Mid-Century Nightstand


Art Prints

Vintage Horn



The Tufted Flea

I’m on Spring break for the first time in…4 years? It’s become such a novelty for me, this educational interval, and needless to say I’m grateful for the extra free time! This will be a week of catching up on sewing projects (aka sewing class homework) after work, buying more lumber for my side table (post to follow when I’m finished!), and now, working on my new Etsy shop, The Tufted Flea! I’ve had so many pieces lying around that I’ve been meaning to sell–though frankly I’ve become attached to many of them who now sit on different surfaces of my apartment–and I finally shot a few, edited my photos, and set up shop (again).

The Tufted Flea will feature vintage goods, funky finds, and hopefully furniture and my own handmade pieces. I’ll slowly accumulate more product as time goes on, but until then, see if anything strikes your fancy–welcome to The Tufted Flea!

Fantastic Peacock Chairs and Where to Use Them: 7 Chic Ideas

After a few-decade stint in Saudi Arabia, and some adventures in other parts of the world, my grandparents had amassed a collection of some of the most beautiful textiles and objects I’ve ever seen. From Persian rugs collected during the 70s in Iran, to beautiful etched brass tea sets and poufs bought in my grandma’s native Morocco, these treasures were displayed all over the home where they settled in a San Diego suburb. Once in a while my parents would drive my brothers and I over to visit, and truthfully, most of what they had seemed to me like part of a larger background of “stuff”; the average American living room…except for the resplendent peacock chair in the corner.

I don’t recall any strong feelings toward my grandparents’ peacock chair, or any desire to “thrift” it from them. Actually I didn’t really care at all, about thrifting or interior design, or furniture, and I wonder at my indifference now as I covet that chair and other pieces in that house like crazy!

On that note, peacock chairs have been popular in interiors over the years, and on my end, they continue to be regulars on my social feeds and the blogs I love. Usually adorning bohemian living rooms as accent seating, I’ve noticed several other ways designers have used these iconic chairs. Here are a few of these:

1. In the Dining Room

Throwing a peacock into your mix of dining chairs is the perfect way to add a regal bohemian or vintage element to your dining room. In the first case, a simple wicker peacock chair makes a lovely addition to its glam, modern space.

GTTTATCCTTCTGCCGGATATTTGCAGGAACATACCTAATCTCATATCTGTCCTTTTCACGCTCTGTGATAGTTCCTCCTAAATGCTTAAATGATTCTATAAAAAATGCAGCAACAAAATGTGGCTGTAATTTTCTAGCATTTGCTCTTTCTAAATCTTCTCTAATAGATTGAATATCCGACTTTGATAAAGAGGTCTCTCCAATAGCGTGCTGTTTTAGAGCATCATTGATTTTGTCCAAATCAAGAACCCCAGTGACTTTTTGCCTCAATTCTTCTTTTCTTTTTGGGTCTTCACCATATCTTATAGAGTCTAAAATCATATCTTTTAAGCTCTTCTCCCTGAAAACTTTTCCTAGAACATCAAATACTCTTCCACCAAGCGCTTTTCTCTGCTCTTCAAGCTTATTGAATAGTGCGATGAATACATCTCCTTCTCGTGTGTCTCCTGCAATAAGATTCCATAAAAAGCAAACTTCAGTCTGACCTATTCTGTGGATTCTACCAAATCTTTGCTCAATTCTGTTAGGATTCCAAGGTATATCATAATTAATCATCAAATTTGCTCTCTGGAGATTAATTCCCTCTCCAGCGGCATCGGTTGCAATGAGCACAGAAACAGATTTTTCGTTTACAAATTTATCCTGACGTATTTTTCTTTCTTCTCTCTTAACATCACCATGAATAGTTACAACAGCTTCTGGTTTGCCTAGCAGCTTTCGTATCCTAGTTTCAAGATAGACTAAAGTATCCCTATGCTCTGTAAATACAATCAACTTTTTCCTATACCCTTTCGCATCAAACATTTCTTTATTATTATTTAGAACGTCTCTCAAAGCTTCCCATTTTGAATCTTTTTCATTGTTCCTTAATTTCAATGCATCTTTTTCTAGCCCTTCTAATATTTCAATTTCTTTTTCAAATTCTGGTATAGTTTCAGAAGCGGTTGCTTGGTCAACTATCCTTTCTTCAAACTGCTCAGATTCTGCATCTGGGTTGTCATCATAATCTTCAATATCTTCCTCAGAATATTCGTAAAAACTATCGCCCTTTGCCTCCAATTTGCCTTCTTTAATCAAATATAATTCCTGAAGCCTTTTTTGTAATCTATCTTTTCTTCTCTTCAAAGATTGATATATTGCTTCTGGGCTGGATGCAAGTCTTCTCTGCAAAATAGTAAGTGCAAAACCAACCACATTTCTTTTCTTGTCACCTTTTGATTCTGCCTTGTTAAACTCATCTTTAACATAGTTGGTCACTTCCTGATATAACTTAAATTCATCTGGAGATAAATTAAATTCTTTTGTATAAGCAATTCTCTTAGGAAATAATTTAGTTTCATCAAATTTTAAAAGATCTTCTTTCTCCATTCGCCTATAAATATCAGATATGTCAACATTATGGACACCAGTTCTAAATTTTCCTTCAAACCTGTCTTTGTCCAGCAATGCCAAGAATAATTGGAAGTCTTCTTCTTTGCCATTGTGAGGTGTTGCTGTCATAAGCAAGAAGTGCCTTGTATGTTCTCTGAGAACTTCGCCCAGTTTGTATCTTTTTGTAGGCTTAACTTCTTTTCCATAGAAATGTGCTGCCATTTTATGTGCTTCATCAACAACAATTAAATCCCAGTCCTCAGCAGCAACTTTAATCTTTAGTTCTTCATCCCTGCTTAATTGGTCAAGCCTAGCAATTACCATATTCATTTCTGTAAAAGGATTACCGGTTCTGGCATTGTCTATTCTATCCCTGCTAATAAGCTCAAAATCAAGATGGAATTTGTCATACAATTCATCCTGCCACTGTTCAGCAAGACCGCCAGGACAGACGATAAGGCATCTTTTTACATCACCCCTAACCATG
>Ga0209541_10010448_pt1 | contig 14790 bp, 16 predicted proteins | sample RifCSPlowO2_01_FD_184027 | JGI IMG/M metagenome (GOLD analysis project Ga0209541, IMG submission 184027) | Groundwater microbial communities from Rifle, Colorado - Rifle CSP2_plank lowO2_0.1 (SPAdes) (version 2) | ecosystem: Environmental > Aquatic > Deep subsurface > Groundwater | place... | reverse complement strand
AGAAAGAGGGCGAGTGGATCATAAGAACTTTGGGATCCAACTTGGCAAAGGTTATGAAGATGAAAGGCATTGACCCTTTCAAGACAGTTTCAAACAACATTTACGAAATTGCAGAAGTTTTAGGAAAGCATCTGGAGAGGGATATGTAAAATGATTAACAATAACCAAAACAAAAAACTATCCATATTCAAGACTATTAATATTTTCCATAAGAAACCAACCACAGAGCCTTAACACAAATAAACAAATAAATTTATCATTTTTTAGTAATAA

2. In the Office

Nothing says “I’m the boss” like sitting on a chic wicker throne behind your home office desk or cubicle (if you manage to sneak one in). The organic design of a peacock chair offers ideal contrast to an otherwise sterile workspace or conventional office!


3. At Your Wedding

Peacock chairs–especially double peacocks–offer the most romantic seating option at a wedding, in my bohemian opinion. Use them as seating for the bride and groom or scatter them throughout the reception and dinner tables for guests.

4. On the Patio

Peacocks are the ideal chair for the outdoors with their durable wicker/rattan frames. Luckily, these chairs are a marriage of beautiful boho form and function and look just gorgeous as loungers in a courtyard or patio.

5. As Side Seating

One of my favorite examples of wicker peacock chairs in decor, this particular home has created a corner vignette with TWO of them, and an ottoman and small side table in between. I’ve sat in a rather large peacock chair with my laptop at work, and it felt as though my screen was protected by the large fan behind me (not that I was doing anything but work of course! *wink*). I imagine this phenomenon would be similar during a party, when two friends (or strangers) are looking to have a private conversation away from the rest of the crowd. Also, how lovely does an early morning cup of coffee with a friend or spouse while sitting in these chairs sound?

6. In the Bedroom

Waking up to one of these chic wicker chairs in the corner of my bedroom is definitely #bedroomgoals. Adding a pillow and a throw would offer the perfect mix of cozy and vintage.

7. In the Nursery

You may need a wider seat, but designing your nursery with a pillow filled peacock chair–and a pouf to kick up your feet–will offer both a comfortable seat for you and your baby, and a unique boho/vintage design element for their first room. Start fueling those bohemian dreams while they’re young!

Have you designed space or event with a peacock chair?